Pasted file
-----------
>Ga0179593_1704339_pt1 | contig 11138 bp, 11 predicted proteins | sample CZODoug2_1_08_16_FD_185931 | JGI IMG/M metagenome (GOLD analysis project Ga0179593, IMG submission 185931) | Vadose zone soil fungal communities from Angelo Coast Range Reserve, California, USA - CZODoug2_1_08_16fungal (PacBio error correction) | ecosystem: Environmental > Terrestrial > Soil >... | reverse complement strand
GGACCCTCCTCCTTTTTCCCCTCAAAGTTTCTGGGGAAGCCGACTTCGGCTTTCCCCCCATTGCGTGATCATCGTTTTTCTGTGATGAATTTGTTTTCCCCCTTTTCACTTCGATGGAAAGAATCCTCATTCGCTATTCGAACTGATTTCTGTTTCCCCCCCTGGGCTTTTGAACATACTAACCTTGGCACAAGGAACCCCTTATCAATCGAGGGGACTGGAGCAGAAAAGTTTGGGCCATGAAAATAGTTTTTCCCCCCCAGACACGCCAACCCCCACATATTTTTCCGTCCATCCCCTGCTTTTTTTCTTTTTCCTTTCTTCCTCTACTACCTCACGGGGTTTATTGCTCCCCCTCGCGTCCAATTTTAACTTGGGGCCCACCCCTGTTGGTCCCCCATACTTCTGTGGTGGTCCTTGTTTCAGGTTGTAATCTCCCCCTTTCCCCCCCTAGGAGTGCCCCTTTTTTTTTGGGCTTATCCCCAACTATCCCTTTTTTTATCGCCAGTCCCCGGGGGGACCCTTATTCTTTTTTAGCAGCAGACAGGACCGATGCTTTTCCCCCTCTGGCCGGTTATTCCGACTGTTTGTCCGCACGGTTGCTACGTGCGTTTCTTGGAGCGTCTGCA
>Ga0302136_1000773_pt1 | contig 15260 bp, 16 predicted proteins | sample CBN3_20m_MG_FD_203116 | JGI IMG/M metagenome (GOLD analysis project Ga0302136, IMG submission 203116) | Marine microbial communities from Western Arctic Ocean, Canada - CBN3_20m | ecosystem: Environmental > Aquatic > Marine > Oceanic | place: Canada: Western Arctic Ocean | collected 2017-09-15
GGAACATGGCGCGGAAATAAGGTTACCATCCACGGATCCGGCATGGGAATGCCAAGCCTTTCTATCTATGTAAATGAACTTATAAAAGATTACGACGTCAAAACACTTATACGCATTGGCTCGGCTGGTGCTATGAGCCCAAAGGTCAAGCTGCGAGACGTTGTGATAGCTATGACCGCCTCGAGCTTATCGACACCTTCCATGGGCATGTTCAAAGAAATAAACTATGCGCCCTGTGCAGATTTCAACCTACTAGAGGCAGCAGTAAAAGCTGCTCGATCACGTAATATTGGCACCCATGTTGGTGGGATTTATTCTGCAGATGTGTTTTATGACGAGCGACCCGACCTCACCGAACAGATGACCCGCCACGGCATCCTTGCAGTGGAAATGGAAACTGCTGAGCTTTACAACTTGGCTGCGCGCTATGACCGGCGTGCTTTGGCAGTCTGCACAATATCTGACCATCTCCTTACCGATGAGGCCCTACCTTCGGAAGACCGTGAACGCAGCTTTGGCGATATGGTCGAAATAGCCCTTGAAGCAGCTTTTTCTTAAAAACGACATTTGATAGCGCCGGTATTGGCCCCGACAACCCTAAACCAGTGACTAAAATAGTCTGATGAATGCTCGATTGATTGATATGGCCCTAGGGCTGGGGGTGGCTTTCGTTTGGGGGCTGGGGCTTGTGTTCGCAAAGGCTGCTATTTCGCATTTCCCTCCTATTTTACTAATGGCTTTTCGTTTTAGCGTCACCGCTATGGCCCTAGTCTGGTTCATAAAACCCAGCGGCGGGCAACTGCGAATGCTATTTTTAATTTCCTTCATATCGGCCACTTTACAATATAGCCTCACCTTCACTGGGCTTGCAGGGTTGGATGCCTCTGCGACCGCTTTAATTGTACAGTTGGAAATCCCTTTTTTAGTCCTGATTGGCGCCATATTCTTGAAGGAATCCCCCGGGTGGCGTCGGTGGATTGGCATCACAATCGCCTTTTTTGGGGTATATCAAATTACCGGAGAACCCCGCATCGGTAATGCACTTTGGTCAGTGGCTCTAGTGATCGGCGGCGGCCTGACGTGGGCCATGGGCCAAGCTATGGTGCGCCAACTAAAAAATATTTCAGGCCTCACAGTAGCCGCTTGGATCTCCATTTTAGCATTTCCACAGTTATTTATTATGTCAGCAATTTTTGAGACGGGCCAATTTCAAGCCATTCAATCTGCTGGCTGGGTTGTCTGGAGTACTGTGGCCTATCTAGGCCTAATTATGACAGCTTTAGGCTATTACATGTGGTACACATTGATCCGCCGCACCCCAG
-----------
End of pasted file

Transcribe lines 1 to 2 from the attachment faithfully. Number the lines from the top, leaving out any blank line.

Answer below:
>Ga0179593_1704339_pt1 | contig 11138 bp, 11 predicted proteins | sample CZODoug2_1_08_16_FD_185931 | JGI IMG/M metagenome (GOLD analysis project Ga0179593, IMG submission 185931) | Vadose zone soil fungal communities from Angelo Coast Range Reserve, California, USA - CZODoug2_1_08_16fungal (PacBio error correction) | ecosystem: Environmental > Terrestrial > Soil >... | reverse complement strand
GGACCCTCCTCCTTTTTCCCCTCAAAGTTTCTGGGGAAGCCGACTTCGGCTTTCCCCCCATTGCGTGATCATCGTTTTTCTGTGATGAATTTGTTTTCCCCCTTTTCACTTCGATGGAAAGAATCCTCATTCGCTATTCGAACTGATTTCTGTTTCCCCCCCTGGGCTTTTGAACATACTAACCTTGGCACAAGGAACCCCTTATCAATCGAGGGGACTGGAGCAGAAAAGTTTGGGCCATGAAAATAGTTTTTCCCCCCCAGACACGCCAACCCCCACATATTTTTCCGTCCATCCCCTGCTTTTTTTCTTTTTCCTTTCTTCCTCTACTACCTCACGGGGTTTATTGCTCCCCCTCGCGTCCAATTTTAACTTGGGGCCCACCCCTGTTGGTCCCCCATACTTCTGTGGTGGTCCTTGTTTCAGGTTGTAATCTCCCCCTTTCCCCCCCTAGGAGTGCCCCTTTTTTTTTGGGCTTATCCCCAACTATCCCTTTTTTTATCGCCAGTCCCCGGGGGGACCCTTATTCTTTTTTAGCAGCAGACAGGACCGATGCTTTTCCCCCTCTGGCCGGTTATTCCGACTGTTTGTCCGCACGGTTGCTACGTGCGTTTCTTGGAGCGTCTGCA